Moe Lane (crosspost)
*Not to mention the Heritage Foundation, which has been fighting this one tooth and nail, and in the streets, all along.
The one worrying about her eighteen-month-old’s private school interviews.
- The author would have a heart palpitation at the thought that her kid should go to a NYC public school.
- She would probably be able to rattle off statistics about the NYC public school system that would fully justify said heart palpitation.
- Despite her admittedly above-average self-awareness at the essential shallowness and absurd materialism that her social class is displaying with regard to their kids’ education, the author will do nothing to alleviate the conditions that lead to #1 & #2.
I don’t know. It’s a trivial article and a bit of a passive-aggressive whine, but it annoyed me sufficiently to be rude about it. Maybe because I suspect that the author thinks that she’s being enlightened by telling us that rich people worry about their kids’ education, too. Which is… nice, I guess: but given that even the merely well-to-do are saddled with the consequences of the choices made by the rich on educational and other policies, put me down as being unimpressed by her problems…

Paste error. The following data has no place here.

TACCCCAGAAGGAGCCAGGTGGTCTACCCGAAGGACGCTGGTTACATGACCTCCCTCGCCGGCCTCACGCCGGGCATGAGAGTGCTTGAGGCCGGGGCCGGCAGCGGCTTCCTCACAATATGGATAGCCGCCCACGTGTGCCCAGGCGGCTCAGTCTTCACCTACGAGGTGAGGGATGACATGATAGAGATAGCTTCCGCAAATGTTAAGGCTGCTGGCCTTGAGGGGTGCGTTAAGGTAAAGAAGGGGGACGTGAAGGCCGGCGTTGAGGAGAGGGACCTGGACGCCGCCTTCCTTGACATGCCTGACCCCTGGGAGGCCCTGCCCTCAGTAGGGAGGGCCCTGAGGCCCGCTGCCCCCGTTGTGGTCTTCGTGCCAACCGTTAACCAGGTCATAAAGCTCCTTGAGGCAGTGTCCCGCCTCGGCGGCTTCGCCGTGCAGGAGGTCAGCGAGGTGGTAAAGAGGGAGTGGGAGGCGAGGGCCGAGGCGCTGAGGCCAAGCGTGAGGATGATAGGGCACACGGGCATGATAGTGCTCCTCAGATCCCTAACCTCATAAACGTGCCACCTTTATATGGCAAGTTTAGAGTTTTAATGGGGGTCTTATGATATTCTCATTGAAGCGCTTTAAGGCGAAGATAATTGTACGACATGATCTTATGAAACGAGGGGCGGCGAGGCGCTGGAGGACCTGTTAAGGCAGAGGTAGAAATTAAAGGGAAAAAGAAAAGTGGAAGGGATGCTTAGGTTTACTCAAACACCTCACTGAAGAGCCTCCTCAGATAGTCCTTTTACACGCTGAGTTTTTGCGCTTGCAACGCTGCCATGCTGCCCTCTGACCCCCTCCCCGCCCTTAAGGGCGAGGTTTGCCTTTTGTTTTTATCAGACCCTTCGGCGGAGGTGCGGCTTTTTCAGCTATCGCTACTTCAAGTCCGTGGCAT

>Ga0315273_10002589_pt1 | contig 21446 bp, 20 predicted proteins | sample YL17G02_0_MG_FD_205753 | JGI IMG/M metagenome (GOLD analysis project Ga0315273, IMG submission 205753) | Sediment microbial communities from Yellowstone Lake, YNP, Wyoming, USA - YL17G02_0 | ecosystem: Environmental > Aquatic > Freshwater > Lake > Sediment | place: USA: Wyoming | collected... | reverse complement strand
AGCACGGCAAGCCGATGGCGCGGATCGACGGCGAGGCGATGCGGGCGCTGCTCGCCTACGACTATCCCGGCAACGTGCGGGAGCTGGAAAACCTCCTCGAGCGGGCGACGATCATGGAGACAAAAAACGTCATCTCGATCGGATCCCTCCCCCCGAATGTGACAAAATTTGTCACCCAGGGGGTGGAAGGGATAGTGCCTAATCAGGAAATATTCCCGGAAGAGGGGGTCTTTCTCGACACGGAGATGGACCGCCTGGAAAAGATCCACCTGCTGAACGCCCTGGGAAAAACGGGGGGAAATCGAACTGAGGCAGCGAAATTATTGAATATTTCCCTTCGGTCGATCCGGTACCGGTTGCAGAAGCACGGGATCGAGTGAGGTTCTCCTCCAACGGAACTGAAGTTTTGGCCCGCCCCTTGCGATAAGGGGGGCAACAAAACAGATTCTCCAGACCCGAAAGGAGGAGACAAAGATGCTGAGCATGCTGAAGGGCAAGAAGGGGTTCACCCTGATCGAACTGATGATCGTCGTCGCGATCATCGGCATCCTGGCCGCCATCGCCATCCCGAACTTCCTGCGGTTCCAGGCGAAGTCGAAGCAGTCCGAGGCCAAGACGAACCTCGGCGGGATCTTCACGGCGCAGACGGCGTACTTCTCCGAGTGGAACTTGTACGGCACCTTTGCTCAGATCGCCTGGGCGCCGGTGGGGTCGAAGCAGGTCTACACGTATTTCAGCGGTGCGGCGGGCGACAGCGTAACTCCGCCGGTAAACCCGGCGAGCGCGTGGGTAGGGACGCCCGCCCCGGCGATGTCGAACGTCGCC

After commenting on this depressing article about how hard it is to fire an incompetent teacher in the LA school system (short answer: very, very, very hard. No, harder than that. No, harder than that, too), Mickey sighs:
I know this item reads like it was written in 1984 (when Gary Hart made an issue of firing incompetent teachers in his campaign against Walter Mondale). That’s because the situation in the unionized public schools has not improved markedly in 25 years. Believe me, I wish the neoliberalism of the late ’70s weren’t so relevant.
I have no desire to get into a fight with Mickey Kaus – those never end well – but I would like to suggest that perhaps he should start remembering that last sentence on future Election Days.